Without quotes, the release might feel too analytical. Including quotes in a press release will engage the reader and also bring further validation to the story itself.

The quotes can come from a variety of places: the subjects of your press release, an outsider’s opinion, or even your company’s CEO. Be sure that the quotes you use provides value and an additional perspective to your press release.

4. Include Statistics

Including numbers and statistics in a press release has the same effect as including quotes. Journalists need as much information on the topic as possible in order to make a story out of a press release. Including statistics will provide the journalist with more material for them to work with and turn into an article.

Using statistics backs up any claims made within the press release with real, quantifiable data and including actual proof in a press release will only compel journalists to print what they receive.

5. Make It Concise

A great press release includes all the facts in a detailed manner that doesn’t overstay its welcome. A good tip to follow is to keep press releases short. One release should be one page long, about 300-400 words, and should never go over two pages. Including too much information will bore the journalists who will then move on to the next release sent their way.

6. Grammar Is Imperative

If you even hope to have a journalist pick up your press release, it is vital to proof and reproof your writing for any grammatical mistakes. It is not a journalist’s job to proof read another writer’s work. Messy writing will simply lead journalists to believe that the release is not serious, making it probable that they will toss it into the trashcan.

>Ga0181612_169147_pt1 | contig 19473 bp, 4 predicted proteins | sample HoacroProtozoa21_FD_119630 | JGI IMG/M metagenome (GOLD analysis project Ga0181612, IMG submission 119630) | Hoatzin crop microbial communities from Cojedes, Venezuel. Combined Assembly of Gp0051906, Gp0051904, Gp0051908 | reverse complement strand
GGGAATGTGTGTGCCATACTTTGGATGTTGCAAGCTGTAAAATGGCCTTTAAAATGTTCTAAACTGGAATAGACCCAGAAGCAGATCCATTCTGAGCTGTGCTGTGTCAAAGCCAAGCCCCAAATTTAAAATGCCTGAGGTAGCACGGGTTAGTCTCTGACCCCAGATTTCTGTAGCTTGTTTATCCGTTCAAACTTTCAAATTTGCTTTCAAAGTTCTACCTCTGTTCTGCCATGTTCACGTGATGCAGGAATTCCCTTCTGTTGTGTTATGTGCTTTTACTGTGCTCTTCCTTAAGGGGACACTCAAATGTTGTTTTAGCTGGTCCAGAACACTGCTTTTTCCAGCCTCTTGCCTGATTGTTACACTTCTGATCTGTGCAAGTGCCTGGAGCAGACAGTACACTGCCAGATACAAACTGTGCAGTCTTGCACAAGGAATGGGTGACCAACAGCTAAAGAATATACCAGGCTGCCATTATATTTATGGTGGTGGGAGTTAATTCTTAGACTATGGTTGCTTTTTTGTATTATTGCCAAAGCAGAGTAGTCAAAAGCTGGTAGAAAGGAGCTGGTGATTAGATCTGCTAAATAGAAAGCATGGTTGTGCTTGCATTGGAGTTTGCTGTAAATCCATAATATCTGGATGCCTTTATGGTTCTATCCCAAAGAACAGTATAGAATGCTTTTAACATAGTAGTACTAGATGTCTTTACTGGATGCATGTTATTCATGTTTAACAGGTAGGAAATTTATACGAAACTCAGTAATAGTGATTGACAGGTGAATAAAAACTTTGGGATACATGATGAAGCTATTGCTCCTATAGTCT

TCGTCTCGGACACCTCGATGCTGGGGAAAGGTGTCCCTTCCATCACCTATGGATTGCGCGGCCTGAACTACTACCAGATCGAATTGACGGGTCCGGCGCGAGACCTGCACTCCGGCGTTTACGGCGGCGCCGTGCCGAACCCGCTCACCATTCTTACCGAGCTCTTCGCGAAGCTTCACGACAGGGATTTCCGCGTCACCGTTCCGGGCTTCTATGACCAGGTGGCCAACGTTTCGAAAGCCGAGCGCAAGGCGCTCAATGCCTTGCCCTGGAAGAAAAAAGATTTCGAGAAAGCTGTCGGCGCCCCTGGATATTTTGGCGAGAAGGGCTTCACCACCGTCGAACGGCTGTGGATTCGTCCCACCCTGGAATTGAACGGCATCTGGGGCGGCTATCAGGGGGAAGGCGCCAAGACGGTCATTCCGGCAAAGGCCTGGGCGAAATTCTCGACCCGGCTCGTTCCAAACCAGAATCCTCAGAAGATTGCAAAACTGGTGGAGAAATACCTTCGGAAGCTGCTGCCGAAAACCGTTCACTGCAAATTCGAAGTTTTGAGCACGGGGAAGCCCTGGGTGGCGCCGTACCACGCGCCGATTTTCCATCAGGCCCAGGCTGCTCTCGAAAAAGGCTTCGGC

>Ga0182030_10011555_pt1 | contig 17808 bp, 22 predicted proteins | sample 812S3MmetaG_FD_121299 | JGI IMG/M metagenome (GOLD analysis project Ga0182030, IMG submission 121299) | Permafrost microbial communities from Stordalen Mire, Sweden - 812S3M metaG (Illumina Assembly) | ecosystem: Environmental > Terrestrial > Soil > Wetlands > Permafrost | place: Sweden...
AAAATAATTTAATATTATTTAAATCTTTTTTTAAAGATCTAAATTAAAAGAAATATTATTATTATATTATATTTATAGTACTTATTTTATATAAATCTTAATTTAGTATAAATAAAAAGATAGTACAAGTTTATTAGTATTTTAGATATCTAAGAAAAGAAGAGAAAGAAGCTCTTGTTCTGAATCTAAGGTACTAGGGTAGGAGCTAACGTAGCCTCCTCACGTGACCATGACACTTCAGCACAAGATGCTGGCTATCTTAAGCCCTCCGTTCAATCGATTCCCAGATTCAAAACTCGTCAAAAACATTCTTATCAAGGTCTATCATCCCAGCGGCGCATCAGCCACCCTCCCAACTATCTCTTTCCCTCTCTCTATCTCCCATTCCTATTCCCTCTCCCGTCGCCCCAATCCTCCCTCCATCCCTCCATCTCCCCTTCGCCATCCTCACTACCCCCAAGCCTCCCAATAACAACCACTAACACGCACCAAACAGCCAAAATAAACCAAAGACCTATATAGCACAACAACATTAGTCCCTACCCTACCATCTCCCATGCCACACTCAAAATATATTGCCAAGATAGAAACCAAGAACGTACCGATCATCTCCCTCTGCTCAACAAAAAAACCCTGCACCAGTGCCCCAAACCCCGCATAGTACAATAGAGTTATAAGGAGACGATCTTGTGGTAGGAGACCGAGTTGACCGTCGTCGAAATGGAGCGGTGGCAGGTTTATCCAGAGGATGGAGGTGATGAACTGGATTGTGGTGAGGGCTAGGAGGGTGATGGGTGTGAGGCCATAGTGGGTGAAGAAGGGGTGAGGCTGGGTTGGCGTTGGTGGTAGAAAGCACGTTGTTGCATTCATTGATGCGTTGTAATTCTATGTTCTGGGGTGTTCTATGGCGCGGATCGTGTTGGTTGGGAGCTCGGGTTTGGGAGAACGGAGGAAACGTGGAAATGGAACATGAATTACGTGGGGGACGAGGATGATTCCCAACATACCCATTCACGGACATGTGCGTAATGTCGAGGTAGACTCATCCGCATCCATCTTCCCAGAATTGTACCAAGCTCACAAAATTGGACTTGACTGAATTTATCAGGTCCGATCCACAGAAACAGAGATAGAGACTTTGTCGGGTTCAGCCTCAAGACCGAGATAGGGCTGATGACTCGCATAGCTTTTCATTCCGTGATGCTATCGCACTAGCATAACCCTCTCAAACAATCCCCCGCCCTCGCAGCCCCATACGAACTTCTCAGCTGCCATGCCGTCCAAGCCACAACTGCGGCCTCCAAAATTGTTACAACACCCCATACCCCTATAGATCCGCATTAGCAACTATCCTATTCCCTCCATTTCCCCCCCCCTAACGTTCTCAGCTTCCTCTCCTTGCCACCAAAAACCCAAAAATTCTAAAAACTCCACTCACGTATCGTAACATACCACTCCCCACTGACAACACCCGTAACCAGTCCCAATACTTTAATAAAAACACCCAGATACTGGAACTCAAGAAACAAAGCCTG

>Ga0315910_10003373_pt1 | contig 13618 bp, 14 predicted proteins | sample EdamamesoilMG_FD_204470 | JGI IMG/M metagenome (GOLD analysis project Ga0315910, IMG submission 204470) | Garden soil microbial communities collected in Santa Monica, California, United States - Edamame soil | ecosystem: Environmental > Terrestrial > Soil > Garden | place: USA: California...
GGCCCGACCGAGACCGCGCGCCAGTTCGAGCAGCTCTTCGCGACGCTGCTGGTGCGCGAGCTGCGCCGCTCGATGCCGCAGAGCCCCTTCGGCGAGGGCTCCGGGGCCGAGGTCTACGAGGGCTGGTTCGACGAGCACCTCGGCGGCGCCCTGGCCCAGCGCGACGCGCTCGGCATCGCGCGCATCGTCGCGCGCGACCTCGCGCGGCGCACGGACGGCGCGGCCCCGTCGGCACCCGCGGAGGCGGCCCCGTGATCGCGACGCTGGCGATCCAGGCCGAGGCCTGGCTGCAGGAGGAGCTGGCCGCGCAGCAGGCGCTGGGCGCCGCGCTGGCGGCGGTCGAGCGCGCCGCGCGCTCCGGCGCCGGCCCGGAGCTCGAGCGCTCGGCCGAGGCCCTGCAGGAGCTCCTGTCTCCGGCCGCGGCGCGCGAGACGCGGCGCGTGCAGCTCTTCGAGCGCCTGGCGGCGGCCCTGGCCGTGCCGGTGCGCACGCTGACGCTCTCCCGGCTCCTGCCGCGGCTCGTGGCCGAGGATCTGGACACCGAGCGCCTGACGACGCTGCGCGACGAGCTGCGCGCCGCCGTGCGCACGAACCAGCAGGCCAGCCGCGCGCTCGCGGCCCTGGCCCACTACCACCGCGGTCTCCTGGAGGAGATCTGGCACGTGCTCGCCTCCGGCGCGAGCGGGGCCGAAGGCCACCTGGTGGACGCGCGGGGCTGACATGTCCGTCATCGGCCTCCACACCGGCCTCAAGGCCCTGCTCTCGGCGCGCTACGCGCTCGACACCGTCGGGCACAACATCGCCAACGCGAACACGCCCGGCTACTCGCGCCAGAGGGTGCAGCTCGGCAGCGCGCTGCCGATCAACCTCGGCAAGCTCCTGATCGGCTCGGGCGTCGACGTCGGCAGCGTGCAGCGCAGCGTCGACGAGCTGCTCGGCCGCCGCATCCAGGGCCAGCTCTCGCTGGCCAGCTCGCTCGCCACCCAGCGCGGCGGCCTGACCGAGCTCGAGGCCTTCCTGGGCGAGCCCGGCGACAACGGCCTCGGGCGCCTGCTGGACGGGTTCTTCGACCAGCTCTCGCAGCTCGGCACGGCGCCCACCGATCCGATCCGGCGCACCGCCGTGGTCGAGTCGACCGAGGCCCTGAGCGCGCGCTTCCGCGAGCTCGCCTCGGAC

Depending of the subject matter, journalists may choose to publish some or all of a Press Release verbatim, and if they catch one mistake they will assume there are more. Proofreading your writing is a quick and easy way to get the release one step closer to being published.

7. Give the Reader More Information

It is important to be open and informative with a journalist that is using your work. Providing writers with access to any further information that they may need makes their job easier, increasing your chance of your press release being turned into a story.

Things such as photos, additional quotes, links to significant information, supporting articles, or any other extra items that can add value should be shared with the journalist. It is also equally important that you send them your contact information should they have any follow-up questions.

Writing a press release is not an easy task. Writing great releases takes practice and skill. With these tips, writers can highly increase their chances of not only having their work read, but published.

Here is an example of a press release that grabs attention and provides the facts. Now go write an attention grabbing press release!

About CATMEDIA:

Between 2011- 2014, CATMEDIA has had a growth rate of 3,545 percent, with revenue exceeding $17 million. CATMEDIA is an Economically Disadvantaged Woman-Owned Small Business (EDWOSB) firm headquartered in Atlanta, GA, with a satellite office in Washington, D.C. Through the firm’s trademarked communication process CATVANTAGE™ and tools such as BAM Mail™: Mail that delivers, CATMEDIA provides innovative, customized solutions that exceed client expectations. Discover more at CATMEDIA.com

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  1. http://www.slate.com/articles/technology/technology/2013/06/how_people_read_online_why_you_won_t_finish_this_article.single.html
  2. http://www.nngroup.com/articles/how-little-do-users-read/
Jeannette Warren

About Jeannette Warren

Jeannette is an Account Executive and Marketing Specialist at CATMEDIA. She graduated in 2016 from Georgia College & State University with a Bachelor of Arts in Mass Communication as well as a minor in Marketing. When Jeannette is not working, she enjoys traveling and spending time with her friends and family.

View all posts by Jeannette Warren

Branding, Business, Communication, Marketing, Marketing and Advertising, Uncategorized